In the 2024-25 income year the company tax rate will be reduced to 27 per cent and then be reduced progressively by 1 percentage point per year until it reaches 25 per cent in the 2026-27 income year. Franking credits will be based on the rate of tax paid by the company making the distribution.
Increasing the small business entity turnover threshold to $10 million
From 1 July 2016, the small business entity turnover threshold will be increased from $2 million to $10 million.
This will allow eligible incorporated businesses to gain access to small business concessions such as the lower small business company tax rate of 27.5 per cent from 1 July 2016, the ability to claim an immediate deduction for assets they start to use or install ready for use that costs less than $20,000, and access the depreciation pooling provisions implemented as part of last year’s budget measures.
The current $2.0 million turnover threshold will be retained for access to the small business capital gains tax concessions.
Increasing the unincorporated small business tax discount
Currently, individual taxpayers with business income from an unincorporated business that has an aggregated annual turnover of less than $2 million, are eligible for a small business tax discount of five per cent of the income tax payable. The discount is capped at $1,000 per individual per income year.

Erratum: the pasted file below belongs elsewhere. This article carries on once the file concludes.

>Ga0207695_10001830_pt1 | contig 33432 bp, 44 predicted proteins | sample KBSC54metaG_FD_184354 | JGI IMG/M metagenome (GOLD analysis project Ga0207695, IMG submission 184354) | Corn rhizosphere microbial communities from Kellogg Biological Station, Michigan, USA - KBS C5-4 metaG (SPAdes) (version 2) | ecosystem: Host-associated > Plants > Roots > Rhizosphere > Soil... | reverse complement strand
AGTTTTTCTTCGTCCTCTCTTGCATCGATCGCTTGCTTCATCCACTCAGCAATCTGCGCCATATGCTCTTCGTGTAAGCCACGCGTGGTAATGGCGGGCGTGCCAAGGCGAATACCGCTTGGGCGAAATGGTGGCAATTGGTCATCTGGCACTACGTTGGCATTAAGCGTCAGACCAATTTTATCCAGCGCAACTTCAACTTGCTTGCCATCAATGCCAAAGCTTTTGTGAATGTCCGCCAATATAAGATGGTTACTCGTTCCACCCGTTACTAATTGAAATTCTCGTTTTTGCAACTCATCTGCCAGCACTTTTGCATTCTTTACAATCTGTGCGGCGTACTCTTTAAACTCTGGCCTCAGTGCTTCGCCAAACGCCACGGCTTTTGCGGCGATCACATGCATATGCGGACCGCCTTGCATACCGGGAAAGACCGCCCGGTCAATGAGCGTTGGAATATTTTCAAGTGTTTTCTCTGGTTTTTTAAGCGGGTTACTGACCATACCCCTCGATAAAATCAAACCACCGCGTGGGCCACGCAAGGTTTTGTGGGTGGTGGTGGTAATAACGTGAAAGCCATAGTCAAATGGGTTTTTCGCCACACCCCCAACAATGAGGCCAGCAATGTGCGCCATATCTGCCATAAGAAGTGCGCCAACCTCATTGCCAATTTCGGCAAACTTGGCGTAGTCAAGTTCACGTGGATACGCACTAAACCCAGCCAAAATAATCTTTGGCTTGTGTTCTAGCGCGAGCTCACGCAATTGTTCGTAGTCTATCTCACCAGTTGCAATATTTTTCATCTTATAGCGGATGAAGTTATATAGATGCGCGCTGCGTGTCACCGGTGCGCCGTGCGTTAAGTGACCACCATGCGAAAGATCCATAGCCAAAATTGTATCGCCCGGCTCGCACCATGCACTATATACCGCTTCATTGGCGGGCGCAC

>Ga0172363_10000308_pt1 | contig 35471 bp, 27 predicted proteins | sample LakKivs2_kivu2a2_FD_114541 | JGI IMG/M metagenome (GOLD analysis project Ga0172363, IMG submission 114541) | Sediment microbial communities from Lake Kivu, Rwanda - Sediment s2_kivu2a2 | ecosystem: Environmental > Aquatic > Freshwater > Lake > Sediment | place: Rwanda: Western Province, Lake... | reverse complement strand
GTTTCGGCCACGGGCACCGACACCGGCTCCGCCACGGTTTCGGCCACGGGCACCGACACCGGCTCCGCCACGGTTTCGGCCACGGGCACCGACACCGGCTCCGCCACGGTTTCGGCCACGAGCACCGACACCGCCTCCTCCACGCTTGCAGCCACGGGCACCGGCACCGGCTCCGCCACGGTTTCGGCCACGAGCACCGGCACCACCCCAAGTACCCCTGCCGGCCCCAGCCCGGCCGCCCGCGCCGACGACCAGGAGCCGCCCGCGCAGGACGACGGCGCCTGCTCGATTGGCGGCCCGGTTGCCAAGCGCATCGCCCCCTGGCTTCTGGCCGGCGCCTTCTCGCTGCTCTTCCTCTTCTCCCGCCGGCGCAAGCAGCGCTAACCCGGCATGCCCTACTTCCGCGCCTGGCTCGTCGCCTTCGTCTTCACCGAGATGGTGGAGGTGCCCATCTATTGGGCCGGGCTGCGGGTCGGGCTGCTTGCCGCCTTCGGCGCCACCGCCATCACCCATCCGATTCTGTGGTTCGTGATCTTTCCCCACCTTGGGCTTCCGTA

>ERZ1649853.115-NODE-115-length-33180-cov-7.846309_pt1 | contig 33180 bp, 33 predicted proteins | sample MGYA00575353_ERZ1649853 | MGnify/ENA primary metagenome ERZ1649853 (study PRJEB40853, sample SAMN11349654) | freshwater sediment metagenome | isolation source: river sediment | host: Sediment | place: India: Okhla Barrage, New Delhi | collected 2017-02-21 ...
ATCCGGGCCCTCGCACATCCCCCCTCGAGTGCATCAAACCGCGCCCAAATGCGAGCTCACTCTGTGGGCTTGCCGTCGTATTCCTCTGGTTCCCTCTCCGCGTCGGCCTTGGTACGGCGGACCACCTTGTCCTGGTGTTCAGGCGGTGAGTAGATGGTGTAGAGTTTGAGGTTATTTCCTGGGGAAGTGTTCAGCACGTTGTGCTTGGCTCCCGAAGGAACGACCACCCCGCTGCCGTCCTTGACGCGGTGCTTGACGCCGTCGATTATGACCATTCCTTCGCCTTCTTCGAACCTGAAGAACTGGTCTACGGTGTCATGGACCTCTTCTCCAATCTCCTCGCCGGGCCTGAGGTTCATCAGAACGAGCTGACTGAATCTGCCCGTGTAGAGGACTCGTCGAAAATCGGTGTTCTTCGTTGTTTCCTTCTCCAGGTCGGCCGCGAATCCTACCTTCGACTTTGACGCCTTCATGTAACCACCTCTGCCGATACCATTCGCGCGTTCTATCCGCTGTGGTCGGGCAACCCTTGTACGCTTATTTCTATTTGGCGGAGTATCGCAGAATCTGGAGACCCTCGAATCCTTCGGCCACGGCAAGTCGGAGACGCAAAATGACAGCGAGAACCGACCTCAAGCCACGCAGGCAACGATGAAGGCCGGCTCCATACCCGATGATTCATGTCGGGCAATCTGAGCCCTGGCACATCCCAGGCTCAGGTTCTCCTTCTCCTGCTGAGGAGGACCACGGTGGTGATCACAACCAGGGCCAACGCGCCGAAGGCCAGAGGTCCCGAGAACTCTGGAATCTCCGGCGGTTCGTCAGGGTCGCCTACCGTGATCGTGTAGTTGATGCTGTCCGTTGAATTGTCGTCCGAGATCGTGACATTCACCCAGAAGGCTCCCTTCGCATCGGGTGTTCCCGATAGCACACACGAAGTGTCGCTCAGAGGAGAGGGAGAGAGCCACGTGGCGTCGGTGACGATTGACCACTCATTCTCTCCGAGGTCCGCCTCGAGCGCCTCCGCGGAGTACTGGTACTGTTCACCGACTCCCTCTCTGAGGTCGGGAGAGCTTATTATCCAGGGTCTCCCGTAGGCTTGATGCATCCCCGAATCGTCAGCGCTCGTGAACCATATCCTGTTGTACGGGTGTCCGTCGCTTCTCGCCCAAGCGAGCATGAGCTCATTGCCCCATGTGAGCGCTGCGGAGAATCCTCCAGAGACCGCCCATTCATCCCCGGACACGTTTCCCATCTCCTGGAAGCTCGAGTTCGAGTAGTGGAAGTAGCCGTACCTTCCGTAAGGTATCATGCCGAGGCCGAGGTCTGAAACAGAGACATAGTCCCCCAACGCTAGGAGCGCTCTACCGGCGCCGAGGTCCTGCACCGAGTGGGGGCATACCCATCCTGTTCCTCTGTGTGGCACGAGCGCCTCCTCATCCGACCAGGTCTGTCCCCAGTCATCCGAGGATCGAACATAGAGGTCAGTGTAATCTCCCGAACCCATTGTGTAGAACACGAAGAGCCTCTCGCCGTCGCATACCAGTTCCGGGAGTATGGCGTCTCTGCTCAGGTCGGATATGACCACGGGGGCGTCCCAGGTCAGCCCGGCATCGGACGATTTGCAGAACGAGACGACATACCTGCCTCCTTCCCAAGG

From 1 July 2016, the tax discount for unincorporated small businesses will be increased incrementally over 10 years to 16 per cent. Additionally, access to the discount will be extended to individual taxpayers with business income from an unincorporated business that has an aggregated annual turnover of less than $5 million. The current cap of $1,000 per individual for each income year will be retained.
New collective investment vehicles
1 July 2017 will see the introduction of two new types of collective investment vehicle (CIV), a corporate CIV allowing investors to pool funds for management by a professional funds manager and from 1 July 2018, limited partnership CIVs.
CIVs will be required to meet similar eligibility criteria as managed investment trusts and investors in these products will generally be taxed as if they had invested directly. Internationally recognised and easy to use, these structures will make managed funds based in Australia a more attractive place for foreigners to invest.
Diverted Profits Tax
Effective Date: 1 July 2017 a new Australian Diverted Profits Tax (DPT) is proposed to impose a 40% penalty rate of tax on certain multinational corporations that attempt to shift their Australian profits offshore to avoid paying tax.